Less than half of women who filled a statin prescription following a heart attack received a high-intensity statin--indicating they continue to be less likely than men to be prescribed this lifesaving treatment. The persistent gap in heart disease treatment between women and men continues despite similar effectiveness of more-intensive statins for both sexes and recent efforts to reduce sex difference in guideline-recommended treatment.
‘Analysis of data from MarketScan and Medicare showed women in the US who survive a heart attack are less likely than men to receive cholesterol-lowering statin drugs that can cut the risk of another heart attack or stroke.’
The 2013 American College of Cardiology/American Heart Association Guideline on the Treatment of Blood Cholesterol to Reduce Atherosclerotic Cardiovascular Risk in Adults recommends the use of high-intensity statin therapy for women and men less than 75 years of age with established heart disease for secondary prevention.
"Prior studies have found that women are less likely than men to receive treatment with statins following a heart attack. Our study shows that even when women receive statins, these continue to be in lower intensities than the guidelines recommend. The underutilization of these drugs in women was not explained by sex differences in demographics, comorbidities or health care utilization," said Sanne A.E. Peters, PhD, a research fellow in epidemiology at the George Institute for Global Health at the University of Oxford and the lead author of the study.
Using the MarketScan and Medicare databases, researchers analyzed data from 88,256 U.S. adults who filled a statin prescription within 30 days after hospital discharge for a heart attack between January 2014 and June 2015. High-intensity doses were the first statin prescription fill following hospital discharge after heart attack for 47 percent of women and 56 percent of men.
Trends in sex differences in high-intensity statin use over time were examined using beneficiaries with the same inclusion criteria between January 2007 and June 2015. Overall, high-intensity statin prescription fills increased from 22 percent to 50 percent in women and from 27 percent to 60 percent in men.
Researchers found no evidence of the sex difference in the use of high-intensity statins post heart attack diminishing between 2007 and 2015 or following the publication of the 2013 ACC/AHA cholesterol guideline.
"While we found that the magnitude of the sex difference in the use of high-intensity statins after heart attack was larger among the youngest and oldest patients and among those without comorbidities, women were consistently less intensively treated across a broad range of patient characteristics," Peters said. "This gap between our youngest and oldest patients is concerning because the oldest are at the highest risk and young women have been shown to have the slowest rate of decline in heart disease rates in the United States. The underutilization of high-intensity statins in women can be expected to result in a substantial number of preventable vascular events."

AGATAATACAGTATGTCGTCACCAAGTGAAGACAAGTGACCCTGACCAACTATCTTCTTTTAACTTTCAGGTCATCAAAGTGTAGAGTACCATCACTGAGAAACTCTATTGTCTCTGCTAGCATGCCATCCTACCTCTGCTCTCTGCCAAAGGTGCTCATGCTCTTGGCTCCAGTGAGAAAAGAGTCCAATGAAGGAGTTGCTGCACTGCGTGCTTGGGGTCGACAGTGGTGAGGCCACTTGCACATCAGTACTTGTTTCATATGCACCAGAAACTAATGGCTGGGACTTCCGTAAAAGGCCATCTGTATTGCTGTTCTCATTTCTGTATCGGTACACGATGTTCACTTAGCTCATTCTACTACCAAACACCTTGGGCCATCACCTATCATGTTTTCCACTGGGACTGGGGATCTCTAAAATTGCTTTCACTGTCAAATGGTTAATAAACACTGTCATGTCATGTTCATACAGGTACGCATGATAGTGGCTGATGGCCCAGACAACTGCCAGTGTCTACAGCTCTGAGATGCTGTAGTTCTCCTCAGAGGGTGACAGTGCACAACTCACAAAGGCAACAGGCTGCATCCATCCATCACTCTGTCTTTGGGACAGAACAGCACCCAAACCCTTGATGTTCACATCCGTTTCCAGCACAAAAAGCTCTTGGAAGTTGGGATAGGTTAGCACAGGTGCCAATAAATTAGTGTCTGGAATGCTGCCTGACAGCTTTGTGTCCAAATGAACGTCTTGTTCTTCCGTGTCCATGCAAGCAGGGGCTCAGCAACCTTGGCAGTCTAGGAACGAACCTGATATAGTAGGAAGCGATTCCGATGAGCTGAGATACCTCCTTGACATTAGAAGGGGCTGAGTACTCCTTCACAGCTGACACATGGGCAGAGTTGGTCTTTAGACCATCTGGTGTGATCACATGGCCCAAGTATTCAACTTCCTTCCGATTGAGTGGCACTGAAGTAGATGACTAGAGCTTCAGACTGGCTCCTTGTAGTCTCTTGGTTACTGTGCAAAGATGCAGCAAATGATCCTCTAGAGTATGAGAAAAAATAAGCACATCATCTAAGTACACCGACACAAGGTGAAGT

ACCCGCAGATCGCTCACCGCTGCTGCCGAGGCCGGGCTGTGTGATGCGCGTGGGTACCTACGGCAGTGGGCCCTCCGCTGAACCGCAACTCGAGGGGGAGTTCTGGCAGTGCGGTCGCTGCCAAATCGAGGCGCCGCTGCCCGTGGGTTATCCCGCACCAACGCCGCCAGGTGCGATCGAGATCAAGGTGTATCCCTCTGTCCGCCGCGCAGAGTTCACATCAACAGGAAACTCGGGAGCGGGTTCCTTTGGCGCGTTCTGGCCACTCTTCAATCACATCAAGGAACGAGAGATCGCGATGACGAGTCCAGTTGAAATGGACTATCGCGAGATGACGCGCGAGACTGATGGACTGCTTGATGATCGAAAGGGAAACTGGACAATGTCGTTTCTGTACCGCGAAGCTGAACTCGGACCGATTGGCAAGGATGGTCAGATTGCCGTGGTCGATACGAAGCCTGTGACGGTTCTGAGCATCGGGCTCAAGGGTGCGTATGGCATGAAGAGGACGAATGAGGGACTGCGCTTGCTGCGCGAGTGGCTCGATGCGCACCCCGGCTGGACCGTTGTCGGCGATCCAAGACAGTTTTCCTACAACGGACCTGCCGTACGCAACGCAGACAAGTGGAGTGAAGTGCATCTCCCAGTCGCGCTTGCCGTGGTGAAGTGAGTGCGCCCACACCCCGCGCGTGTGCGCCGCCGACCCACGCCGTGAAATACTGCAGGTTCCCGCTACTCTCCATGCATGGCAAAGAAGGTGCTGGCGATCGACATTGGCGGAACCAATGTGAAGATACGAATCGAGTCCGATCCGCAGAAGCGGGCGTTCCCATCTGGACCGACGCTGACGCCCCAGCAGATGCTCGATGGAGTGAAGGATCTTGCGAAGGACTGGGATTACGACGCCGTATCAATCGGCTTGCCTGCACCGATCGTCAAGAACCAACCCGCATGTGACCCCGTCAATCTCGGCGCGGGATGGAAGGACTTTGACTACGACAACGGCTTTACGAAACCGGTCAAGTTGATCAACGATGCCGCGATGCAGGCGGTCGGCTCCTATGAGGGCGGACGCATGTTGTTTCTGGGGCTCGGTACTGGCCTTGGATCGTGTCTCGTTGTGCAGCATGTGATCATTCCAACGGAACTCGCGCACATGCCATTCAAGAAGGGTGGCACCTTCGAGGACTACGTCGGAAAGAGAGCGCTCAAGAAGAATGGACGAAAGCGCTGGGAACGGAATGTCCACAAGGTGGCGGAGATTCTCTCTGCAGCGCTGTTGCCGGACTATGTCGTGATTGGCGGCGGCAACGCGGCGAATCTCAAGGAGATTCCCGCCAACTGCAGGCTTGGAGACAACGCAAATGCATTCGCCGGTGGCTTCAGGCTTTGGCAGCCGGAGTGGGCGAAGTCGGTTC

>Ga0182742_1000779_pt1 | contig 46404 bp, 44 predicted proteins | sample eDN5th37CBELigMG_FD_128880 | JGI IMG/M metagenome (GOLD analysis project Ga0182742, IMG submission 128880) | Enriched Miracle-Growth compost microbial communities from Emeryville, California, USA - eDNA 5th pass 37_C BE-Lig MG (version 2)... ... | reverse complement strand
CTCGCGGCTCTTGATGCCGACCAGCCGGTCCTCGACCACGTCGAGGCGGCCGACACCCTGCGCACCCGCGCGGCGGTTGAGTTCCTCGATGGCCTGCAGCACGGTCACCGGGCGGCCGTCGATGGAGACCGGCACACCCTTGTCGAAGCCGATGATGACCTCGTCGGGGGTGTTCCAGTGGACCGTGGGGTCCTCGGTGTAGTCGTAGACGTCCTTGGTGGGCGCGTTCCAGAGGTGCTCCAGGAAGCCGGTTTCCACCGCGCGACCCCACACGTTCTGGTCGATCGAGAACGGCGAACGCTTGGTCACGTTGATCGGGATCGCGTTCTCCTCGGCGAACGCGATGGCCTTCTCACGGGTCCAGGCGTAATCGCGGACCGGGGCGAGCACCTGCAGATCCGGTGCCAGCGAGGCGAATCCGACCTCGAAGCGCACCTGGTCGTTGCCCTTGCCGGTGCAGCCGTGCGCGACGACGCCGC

The researchers said clinicians may perceive women who have experienced a heart attack to be at a lower risk of recurrence than their male counterparts. A previous study found that sex disparities in treatment were in part due to clinicians' lower perceived heart disease risk in women. The sex difference in the use of high-intensity statins may be explained by variation at the hospital or health care provider level.
"Clinicians should communicate the benefits of high-intensity statins to their female patients in terms of reducing the risk of another heart attack and discuss possible concerns about side effects," Peters said. "Moreover, clinicians themselves should also be aware of the risk of recurrent heart attack in their female patients and the persistent sex disparity in the utilization of high-intensity statins."
In an accompanying editorial, Annabelle Santos Volgman, MD, FACC, and colleagues at Rush Medical College, stated the importance of determining the barriers facing both women and men in receiving guideline-recommended care. They also noted pathophysiologic differences in the disease presentation in women and men may contribute to clinicians treating women less aggressively. Women are more likely to present with nonobstructive disease, which is not benign, but patients and doctors minimize the significance of nonobstructive coronary artery disease leaving patients undertreated with lower intensity statins.
They said, "We think sex should matter, as well as age, race and ethnicities when it comes to patient care and adherence to guidelines. Implementation of such sex-specific strategies will improve CVD outcomes for women and by doing so may also improve outcomes for men."
Limitations of the study include that pharmacy claims identified whether a prescription was filled and do not provide information about the actual written prescription, medication adherence or the reason a clinician may have prescribed a lower-intensity statin.